The European Union (EU) is a political and economic partnership that represents a unique form of cooperation among sovereign countries. The EU is the latest stage in a process of integration begun after World War II, initially by six Western European countries, to foster interdependence and make another war in Europe unthinkable.
The EU currently consists of 28 member states, including most of the countries of Central and Eastern Europe, and has helped to promote peace, stability, and economic prosperity throughout the European continent. The EU has been built through a series of binding treaties. Over the years, EU member states have sought to harmonize laws and adopt common policies on an increasing number of economic, social, and political issues. EU member states share a customs union; a single market in which capital, goods, services, and people move freely; a common trade policy; and a common agricultural policy. Nineteen EU member states use a common currency (the euro), and 22 member states participate in the Schengen area of free movement in which internal border controls have been eliminated. In addition, the EU has been developing a Common Foreign and Security Policy (CFSP), which includes a Common Security and Defense Policy (CSDP), and pursuing cooperation in the area of Justice and Home Affairs (JHA) to forge common internal security measures.
Member states work together through several EU institutions to set policy and to promote their collective interests. In recent years, however, the EU has faced a number of internal and external crises. Most notably, in a June 2016 public referendum, voters in the United Kingdom (UK) backed leaving the EU. The pending British exit from the EU (dubbed “Brexit”) comes amid multiple other challenges, including the rise of populist and to some extent anti-EU political parties, concerns about democratic backsliding in some member states (including Poland and Hungary), ongoing pressures related to migration, a heightened terrorism threat, and a resurgent Russia. The United States has supported the European integration project since its inception in the 1950s as a means to prevent another catastrophic conflict on the European continent and foster democratic allies and strong trading partners.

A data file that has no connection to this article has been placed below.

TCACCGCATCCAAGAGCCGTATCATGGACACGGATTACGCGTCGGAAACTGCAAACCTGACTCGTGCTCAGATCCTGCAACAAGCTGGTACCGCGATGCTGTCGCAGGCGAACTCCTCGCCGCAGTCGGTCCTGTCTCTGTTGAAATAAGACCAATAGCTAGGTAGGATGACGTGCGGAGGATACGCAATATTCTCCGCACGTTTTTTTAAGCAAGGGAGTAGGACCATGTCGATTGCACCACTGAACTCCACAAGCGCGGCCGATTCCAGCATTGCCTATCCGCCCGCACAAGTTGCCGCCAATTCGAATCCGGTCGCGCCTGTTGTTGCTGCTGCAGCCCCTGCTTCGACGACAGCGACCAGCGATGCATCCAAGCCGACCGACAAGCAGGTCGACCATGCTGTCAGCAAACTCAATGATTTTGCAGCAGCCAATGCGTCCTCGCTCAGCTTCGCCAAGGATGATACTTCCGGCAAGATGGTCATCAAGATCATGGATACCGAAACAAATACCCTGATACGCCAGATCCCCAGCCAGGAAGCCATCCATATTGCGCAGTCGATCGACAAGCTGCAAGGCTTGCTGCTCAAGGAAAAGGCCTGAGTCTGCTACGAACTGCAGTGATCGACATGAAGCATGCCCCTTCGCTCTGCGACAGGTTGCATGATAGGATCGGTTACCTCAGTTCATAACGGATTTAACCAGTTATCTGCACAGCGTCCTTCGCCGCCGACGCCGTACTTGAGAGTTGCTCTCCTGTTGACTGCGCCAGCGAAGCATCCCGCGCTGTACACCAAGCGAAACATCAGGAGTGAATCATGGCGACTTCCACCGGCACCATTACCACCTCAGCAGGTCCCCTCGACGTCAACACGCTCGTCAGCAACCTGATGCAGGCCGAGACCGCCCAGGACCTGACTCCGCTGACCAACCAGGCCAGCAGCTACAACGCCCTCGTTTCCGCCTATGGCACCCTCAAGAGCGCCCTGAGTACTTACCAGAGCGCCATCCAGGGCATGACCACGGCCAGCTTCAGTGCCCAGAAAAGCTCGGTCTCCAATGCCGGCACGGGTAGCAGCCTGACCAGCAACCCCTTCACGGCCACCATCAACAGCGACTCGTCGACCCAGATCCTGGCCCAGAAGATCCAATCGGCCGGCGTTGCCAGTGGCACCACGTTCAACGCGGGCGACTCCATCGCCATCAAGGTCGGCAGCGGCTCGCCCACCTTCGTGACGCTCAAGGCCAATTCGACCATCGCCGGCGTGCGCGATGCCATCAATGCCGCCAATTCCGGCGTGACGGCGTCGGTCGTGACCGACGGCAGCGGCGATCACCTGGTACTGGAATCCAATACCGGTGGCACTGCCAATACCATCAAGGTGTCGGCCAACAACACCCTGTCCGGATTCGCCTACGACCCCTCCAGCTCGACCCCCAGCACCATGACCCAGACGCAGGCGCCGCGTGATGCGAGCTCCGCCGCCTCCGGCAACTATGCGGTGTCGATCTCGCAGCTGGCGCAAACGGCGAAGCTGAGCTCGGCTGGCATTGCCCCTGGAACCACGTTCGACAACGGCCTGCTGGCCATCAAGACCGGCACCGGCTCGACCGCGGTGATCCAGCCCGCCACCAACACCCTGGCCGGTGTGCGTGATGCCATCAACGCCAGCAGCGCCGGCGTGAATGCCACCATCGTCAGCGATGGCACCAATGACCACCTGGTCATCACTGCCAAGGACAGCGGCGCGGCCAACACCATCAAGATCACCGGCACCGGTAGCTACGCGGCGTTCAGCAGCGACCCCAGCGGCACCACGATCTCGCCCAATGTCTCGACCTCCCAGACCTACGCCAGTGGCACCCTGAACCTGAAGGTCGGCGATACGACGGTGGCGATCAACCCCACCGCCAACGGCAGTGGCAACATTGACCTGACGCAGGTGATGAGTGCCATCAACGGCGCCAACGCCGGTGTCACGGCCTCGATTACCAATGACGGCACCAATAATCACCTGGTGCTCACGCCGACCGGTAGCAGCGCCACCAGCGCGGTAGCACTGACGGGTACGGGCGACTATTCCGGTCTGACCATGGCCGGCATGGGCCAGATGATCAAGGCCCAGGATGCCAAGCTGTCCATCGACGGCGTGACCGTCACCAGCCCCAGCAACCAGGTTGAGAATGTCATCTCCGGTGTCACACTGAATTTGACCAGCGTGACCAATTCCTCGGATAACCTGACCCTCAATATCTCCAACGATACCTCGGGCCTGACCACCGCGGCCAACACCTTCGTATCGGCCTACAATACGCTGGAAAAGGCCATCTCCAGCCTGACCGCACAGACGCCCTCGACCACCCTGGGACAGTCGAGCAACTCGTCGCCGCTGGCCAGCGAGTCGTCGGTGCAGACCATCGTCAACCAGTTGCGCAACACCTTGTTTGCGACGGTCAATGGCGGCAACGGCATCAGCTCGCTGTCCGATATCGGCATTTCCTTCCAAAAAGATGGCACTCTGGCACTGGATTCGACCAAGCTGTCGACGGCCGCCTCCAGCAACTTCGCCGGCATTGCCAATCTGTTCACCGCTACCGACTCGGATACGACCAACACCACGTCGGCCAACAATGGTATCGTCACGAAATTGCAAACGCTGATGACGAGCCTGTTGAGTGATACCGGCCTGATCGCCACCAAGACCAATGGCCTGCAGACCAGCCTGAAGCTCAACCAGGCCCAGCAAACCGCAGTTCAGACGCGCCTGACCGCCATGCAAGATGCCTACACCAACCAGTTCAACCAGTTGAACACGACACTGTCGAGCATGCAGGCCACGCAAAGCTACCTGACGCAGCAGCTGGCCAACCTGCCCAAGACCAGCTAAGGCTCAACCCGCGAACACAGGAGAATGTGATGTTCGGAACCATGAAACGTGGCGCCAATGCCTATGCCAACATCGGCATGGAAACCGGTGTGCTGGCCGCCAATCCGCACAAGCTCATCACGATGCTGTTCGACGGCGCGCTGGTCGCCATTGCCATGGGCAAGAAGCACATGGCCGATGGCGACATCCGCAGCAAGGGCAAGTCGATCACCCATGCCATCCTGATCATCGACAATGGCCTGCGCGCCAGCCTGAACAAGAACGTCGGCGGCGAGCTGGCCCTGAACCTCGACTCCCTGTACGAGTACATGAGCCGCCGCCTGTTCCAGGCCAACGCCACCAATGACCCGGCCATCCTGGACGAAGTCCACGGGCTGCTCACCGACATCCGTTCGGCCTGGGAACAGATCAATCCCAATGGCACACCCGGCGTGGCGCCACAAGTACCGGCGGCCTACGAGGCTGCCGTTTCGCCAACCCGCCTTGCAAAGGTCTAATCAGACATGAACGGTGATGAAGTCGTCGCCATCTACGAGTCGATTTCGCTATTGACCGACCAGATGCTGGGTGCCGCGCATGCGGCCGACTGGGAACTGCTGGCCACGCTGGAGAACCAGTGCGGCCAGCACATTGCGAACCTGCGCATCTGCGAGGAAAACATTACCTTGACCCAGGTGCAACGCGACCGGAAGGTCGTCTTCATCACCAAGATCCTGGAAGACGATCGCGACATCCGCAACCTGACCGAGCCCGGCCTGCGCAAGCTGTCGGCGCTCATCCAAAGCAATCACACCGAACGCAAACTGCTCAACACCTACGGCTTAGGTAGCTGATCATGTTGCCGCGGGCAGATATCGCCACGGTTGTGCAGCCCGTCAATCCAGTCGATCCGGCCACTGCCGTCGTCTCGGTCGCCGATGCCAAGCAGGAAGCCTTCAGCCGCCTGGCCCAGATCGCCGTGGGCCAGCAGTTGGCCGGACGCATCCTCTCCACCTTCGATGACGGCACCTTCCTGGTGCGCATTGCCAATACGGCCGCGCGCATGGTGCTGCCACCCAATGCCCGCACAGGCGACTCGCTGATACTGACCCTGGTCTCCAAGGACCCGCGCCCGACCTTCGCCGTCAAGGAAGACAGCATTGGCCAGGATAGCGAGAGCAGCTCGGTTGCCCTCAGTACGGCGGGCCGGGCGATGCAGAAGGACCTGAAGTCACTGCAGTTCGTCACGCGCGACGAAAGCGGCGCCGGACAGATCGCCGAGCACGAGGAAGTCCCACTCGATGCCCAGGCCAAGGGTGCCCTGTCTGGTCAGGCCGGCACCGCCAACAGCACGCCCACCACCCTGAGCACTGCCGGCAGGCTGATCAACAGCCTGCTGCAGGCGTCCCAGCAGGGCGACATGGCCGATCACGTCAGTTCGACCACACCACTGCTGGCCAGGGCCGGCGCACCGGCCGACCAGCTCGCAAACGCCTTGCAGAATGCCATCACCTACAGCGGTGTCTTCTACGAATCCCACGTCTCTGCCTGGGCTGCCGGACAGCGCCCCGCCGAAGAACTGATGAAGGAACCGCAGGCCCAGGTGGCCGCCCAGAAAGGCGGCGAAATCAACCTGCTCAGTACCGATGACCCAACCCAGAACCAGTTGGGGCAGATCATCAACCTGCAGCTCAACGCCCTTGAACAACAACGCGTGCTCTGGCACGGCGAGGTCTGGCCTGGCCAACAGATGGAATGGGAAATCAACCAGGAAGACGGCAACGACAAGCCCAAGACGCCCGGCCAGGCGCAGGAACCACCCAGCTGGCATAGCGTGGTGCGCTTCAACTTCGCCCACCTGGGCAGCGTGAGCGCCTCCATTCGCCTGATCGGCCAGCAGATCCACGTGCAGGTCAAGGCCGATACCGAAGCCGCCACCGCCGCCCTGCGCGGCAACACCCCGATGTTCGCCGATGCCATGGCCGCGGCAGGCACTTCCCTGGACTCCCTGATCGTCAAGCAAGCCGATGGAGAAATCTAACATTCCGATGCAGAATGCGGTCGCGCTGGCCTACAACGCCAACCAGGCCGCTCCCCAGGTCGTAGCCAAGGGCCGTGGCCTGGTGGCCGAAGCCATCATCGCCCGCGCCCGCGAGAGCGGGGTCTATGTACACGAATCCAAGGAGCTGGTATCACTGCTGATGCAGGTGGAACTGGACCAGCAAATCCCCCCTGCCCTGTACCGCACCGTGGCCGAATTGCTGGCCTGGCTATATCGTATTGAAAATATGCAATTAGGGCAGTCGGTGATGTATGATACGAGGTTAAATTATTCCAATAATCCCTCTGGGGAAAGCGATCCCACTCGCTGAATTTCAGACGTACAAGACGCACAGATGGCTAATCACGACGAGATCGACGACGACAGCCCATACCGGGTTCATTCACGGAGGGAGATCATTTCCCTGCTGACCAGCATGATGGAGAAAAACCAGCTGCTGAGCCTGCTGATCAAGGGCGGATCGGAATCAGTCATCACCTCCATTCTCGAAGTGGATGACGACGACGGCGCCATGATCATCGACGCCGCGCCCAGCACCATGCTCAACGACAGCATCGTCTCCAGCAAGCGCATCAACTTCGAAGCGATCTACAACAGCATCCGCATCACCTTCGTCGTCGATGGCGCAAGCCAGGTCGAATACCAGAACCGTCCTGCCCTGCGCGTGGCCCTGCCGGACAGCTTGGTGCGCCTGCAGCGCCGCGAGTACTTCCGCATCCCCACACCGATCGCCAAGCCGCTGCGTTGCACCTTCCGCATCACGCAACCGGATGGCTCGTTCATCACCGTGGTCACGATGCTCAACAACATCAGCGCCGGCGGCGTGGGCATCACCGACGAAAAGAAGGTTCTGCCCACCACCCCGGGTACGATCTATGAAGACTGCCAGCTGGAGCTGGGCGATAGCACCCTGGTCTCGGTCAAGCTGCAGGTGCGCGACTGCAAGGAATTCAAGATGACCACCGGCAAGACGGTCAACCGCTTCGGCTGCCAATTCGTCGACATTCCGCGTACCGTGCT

Today, the United States and the EU have a dynamic political partnership and share a huge trade and investment relationship. Despite periodic tensions in U.S.-EU relations over the years, U.S. and EU policymakers alike have viewed the partnership as serving both sides’ overall strategic and economic interests. EU leaders are anxious about the Trump Administration’s commitment to the EU project, the transatlantic partnership, and an open international trading system—especially amid the Administration’s imposition of tariffs on EU steel and aluminum products since 2018 and the prospects of future auto tariffs. In July 2018, President Trump reportedly called the EU a “foe” on trade but the Administration subsequently sought to de-escalate U.S.-EU tensions and signaled its intention to launch new U.S.-EU trade negotiations. Concerns also linger in Brussels about the implications of the Trump Administration’s “America First” foreign policy and its positions on a range of international issues, including Russia, Iran, the Israeli-Palestinian conflict, climate change, and the role of multilateral institutions. This report serves as a primer on the EU.
Despite the UK’s vote to leave the EU, the UK remains a full member of the bloc until it officially exits the EU (which is scheduled to occur by October 31, 2019, but may be further delayed). As such, this report largely addresses the EU and its institutions as they currently exist. It also briefly describes U.S.-EU political and economic relations that may be of interest.